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A Novel Approach for Prediction of Vitamin D Status Using Support Vector Regression



Epidemiological evidence suggests that vitamin D deficiency is linked to various chronic diseases. However direct measurement of serum 25-hydroxyvitamin D (25(OH)D) concentration, the accepted biomarker of vitamin D status, may not be feasible in large epidemiological studies. An alternative approach is to estimate vitamin D status using a predictive model based on parameters derived from questionnaire data. In previous studies, models developed using Multiple Linear Regression (MLR) have explained a limited proportion of the variance and predicted values have correlated only modestly with measured values. Here, a new modelling approach, nonlinear radial basis function support vector regression (RBF SVR), was used in prediction of serum 25(OH)D concentration. Predicted scores were compared with those from a MLR model.


Determinants of serum 25(OH)D in Caucasian adults (n = 494) that had been previously identified were modelled using MLR and RBF SVR to develop a 25(OH)D prediction score and then validated in an independent dataset. The correlation between actual and predicted serum 25(OH)D concentrations was analysed with a Pearson correlation coefficient.


Better correlation was observed between predicted scores and measured 25(OH)D concentrations using the RBF SVR model in comparison with MLR (Pearson correlation coefficient: 0.74 for RBF SVR; 0.51 for MLR). The RBF SVR model was more accurately able to identify individuals with lower 25(OH)D levels (<75 nmol/L).


Using identical determinants, the RBF SVR model provided improved prediction of serum 25(OH)D concentrations and vitamin D deficiency compared with a MLR model, in this dataset.


There have been increasing concerns about vitamin D deficiency around the world. Epidemiological evidence suggests that hypovitaminosis D is linked to various chronic diseases such as colorectal, prostate and breast cancers[1], [2], [3], as well as cardiovascular diseases and diabetes[4], [5], [6]. Vitamin D status is assessed by the serum concentration of 25-hydroxyvitamin D (25(OH)D), an accepted biomarker[7]. However measuring 25(OH)D requires blood sampling and laboratory resources for quantitative assays. This approach may not be feasible for testing hypotheses of vitamin D status as a risk factor for chronic disease in large epidemiological studies.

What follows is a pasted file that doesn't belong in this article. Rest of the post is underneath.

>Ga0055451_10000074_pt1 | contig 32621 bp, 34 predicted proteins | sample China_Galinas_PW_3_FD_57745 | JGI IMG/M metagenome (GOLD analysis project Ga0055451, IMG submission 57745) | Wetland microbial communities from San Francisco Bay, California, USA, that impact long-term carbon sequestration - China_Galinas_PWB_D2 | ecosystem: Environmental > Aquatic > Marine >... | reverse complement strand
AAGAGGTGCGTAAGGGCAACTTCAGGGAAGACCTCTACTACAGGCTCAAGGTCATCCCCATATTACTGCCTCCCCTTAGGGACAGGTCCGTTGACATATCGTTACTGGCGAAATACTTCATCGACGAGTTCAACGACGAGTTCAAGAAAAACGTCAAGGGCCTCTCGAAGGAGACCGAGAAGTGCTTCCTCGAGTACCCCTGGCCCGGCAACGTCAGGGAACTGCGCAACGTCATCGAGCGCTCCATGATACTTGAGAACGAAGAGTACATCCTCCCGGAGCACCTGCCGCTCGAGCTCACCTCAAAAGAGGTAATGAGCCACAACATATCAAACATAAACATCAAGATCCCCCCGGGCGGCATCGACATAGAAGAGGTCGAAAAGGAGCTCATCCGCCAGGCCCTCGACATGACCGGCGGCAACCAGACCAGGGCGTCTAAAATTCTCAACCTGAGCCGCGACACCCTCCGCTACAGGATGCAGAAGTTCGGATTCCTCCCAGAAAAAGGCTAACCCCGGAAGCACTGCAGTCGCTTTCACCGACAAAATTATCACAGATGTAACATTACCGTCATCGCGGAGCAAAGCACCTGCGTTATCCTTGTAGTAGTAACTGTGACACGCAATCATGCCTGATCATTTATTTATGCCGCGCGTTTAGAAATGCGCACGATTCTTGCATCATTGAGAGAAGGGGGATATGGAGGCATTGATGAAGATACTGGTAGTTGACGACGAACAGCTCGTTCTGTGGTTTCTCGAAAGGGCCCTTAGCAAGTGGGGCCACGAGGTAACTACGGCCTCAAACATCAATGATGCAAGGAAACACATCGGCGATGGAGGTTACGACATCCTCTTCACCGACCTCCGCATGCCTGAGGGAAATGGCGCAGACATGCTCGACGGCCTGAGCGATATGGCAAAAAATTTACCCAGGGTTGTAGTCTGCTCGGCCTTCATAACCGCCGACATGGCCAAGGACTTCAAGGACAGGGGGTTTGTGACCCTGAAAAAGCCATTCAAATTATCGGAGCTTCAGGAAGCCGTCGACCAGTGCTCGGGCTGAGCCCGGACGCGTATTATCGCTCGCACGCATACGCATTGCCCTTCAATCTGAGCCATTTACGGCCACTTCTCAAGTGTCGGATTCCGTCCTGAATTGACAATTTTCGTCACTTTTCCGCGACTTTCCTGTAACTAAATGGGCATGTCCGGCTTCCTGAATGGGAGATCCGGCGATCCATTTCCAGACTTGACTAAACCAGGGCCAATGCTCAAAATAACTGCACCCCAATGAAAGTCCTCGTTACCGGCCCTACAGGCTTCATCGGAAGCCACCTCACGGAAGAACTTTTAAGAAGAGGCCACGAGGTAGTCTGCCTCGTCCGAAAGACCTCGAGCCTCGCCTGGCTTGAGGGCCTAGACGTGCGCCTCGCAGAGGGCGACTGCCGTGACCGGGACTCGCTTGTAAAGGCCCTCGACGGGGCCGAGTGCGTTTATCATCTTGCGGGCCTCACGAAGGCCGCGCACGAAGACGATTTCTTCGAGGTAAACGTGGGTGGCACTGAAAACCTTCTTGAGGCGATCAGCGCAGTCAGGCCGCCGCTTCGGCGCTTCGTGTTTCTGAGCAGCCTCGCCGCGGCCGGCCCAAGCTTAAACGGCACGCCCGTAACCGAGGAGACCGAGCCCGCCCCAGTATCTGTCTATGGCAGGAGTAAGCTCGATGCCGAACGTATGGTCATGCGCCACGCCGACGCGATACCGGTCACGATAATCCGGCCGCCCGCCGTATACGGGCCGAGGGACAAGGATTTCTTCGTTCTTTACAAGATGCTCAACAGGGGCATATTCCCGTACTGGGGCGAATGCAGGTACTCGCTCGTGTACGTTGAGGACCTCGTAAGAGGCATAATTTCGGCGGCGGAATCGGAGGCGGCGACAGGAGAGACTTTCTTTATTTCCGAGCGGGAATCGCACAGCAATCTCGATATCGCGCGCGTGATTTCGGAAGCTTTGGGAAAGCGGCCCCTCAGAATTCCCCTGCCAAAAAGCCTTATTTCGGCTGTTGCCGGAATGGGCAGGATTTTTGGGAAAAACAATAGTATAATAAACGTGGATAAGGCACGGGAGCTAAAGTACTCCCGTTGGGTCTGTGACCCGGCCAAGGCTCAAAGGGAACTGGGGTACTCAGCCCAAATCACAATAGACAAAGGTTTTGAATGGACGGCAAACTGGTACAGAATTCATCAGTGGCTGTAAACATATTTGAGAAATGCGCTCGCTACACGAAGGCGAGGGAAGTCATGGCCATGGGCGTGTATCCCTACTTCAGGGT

An alternative approach for estimating vitamin D status is to derive a predictive model based on measurements of 25(OH)D concentration and questionnaire data on known determinants, from a subset of the study cohort. Values for the remainder of the cohort are then predicted, based on their questionnaire data[8], [9], [10]. Past studies have used multiple linear regression (MLR) modelling to develop these predictive models. However, the final models typically explain only a small proportion of the total variability in 25(OH)D concentration, that is, the coefficient of determination (R2) values from such predictive models have ranged from 0.13 to 0.42[8], [9], [10], [11], [12], [13]. In some publications, predicted and actual 25(OH)D levels have been compared in a validation sample, with Spearman(9,10) or Pearson(12) correlation coefficients ranging from 0.23 to 0.51.

Recent studies on vitamin D status prediction are shown in Table 1. These models, based on MLR, have a number of potential limitations. For example, outliers can be highly influential in MLR models, with large differences in parameters dependent on inclusion or exclusion of these values. Moreover, MLR reflects a relationship between the means of the dependent variable and the independent variables[14], although in chronic disease epidemiology, we may be most interested in very low 25(OH)D values. Thus the 25(OH)D scores predicted using MLR models may not accurately reflect an individual's actual vitamin D status, biasing any risk factor associations. Nevertheless, vitamin D prediction models could have considerable potential, both in studies examining vitamin D status in relation to disease risks and in screening for risk of vitamin D deficiency and thus the need for testing – but require improved prediction accuracy. Newer modelling techniques may provide better fit and more accurate assignment of participants to categories of vitamin D status, e.g. deficient, insufficient, sufficient, or optimal.